A forerunner to the Ryder Cup was played in June of 1921. A golf magazine called Golf Illustrated sponsored the match, which was played in Scotland. The magazine solicited money from its readers and the PGA professionals at the various clubs around the country assisted with the funding by collecting donations from their members. The golfers were asked to each donate $1. Enough money had to be raised to pay the expenses for the team members to make the overseas trip for the match and the British Open.
Twelve American golf professionals, which were chosen by the PGA of America, were selected to oppose twelve golf professionals from Great Britain. The members of the American team had to be native born or naturalized citizens. The match was played in Scotland and hosted by the Gleneagles Golf Club. Six members of the American team had been born in either Scotland or England.
Five members of the American team had connections to clubs that would make up the Philadelphia PGA later that year. They were Charlie Hoffner, Wilfrid Reid, Clarence Hackney, Jim Barnes and Emmett French.
Hoffner was the professional at Philmont Country Club and would win the first Philadelphia PGA Championship one year later. Because Hoffner was born and spent his whole career here the old Philadelphia golfers used to refer to him as the “Ryder Cupper”, which was not exactly true but nice.
Reid was the professional at Wilmington Country Club and Hackney was the Atlantic City Country Club professional. Barnes had been the professional at Whitemarsh Valley Country Club from 1914 to 1917 and had won the first two PGA Championships. French had learned to play golf while working in the locker room at Merion Cricket Club (later Merion Golf Club) as a boy and then had been the professional at the Country Club of York form 1914 to 1920. French was the captain of the team. Another member of the team, Bill Mehlhorn, would later be the professional at the Brandywine Country Club in 1947 and 1948.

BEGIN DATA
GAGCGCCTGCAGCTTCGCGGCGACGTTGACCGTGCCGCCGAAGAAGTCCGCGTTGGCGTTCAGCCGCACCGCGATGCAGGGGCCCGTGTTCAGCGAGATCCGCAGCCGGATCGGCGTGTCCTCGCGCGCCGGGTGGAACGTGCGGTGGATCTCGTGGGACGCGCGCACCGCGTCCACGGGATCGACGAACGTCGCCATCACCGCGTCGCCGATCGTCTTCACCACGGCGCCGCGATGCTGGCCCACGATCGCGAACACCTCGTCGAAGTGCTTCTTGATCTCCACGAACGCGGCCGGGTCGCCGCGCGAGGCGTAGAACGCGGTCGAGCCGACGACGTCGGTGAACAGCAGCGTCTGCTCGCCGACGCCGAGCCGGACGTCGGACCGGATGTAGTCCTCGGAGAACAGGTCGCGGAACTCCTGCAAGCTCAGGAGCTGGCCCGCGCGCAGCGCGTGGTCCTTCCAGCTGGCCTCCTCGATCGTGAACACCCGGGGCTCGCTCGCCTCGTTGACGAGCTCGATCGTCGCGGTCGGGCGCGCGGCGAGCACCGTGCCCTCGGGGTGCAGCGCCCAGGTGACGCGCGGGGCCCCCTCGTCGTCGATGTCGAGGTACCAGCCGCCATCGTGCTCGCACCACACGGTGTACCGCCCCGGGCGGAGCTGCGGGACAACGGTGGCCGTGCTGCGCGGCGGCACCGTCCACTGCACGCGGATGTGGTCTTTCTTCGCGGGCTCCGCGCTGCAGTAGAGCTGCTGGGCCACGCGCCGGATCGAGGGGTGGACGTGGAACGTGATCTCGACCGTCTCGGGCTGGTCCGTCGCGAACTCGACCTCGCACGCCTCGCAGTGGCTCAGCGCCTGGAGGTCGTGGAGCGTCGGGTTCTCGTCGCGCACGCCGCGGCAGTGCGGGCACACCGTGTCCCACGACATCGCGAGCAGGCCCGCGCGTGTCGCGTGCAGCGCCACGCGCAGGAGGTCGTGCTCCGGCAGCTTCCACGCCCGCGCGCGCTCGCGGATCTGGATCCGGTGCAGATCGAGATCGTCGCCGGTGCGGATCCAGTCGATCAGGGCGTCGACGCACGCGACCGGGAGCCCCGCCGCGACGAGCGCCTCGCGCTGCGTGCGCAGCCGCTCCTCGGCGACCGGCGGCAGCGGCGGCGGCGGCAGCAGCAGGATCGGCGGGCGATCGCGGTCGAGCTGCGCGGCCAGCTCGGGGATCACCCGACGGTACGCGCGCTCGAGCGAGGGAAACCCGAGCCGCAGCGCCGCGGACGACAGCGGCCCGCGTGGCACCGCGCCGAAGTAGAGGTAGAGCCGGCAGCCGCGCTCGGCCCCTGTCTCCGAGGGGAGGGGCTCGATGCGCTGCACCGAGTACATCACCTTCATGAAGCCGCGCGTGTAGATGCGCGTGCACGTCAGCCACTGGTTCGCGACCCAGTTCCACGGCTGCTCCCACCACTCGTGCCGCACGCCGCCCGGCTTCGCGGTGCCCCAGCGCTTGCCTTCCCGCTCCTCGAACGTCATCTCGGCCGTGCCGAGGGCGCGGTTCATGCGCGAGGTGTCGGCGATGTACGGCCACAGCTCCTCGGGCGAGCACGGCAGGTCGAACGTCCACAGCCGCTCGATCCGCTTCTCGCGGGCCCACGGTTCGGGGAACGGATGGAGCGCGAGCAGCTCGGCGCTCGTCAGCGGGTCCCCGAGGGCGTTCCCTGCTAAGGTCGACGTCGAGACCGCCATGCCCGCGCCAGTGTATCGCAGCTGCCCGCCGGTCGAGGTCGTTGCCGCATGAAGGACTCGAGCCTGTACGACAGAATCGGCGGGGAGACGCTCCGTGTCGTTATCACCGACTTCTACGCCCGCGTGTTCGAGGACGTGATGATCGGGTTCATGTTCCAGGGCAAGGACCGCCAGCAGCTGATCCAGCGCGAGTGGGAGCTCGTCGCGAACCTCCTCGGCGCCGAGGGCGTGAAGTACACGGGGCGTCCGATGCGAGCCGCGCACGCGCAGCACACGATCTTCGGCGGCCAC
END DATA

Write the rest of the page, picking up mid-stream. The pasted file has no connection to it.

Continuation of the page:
The other members of the U.S. team were Walter Hagen, Jock Hutchison, Fred McLeod, George McLean, Tom Kerrigan and J. Douglas Edgar.
As it turned out two American team members were not able to play. Barnes had a case of neuritis and J. Douglas Edgar was not allowed to play because he had not yet become a United States citizen. (Edgar was only selected at the last minute when one of the team could not make the trip. Maybe he was selected because he was in New York and on the way to the British Open. He was a worthy pick as he had won the 1919 Canadian Open by 16 strokes. ) Due to that it was ten against ten. They played five foresome (alternate strokes) matches in the morning and ten singles in the afternoon. The British team won 10-1/2 of the 15 points. The 4-1/2 points that the U.S. team managed to win were all in the singles matches and the Philadelphia players won two and one-half of those points.
Jock Hutchison, a transplanted Scot from St. Andrews, won the British Open at St. Andrews’ Old Course two weeks later.
The Ryder Cup, which was first played in 1927, is back in Scotland and at Gleneagles this month. One difference is that the 1921 match took place on the Kings Course and this year’s match will be played on the relative new PGA Centenary Course.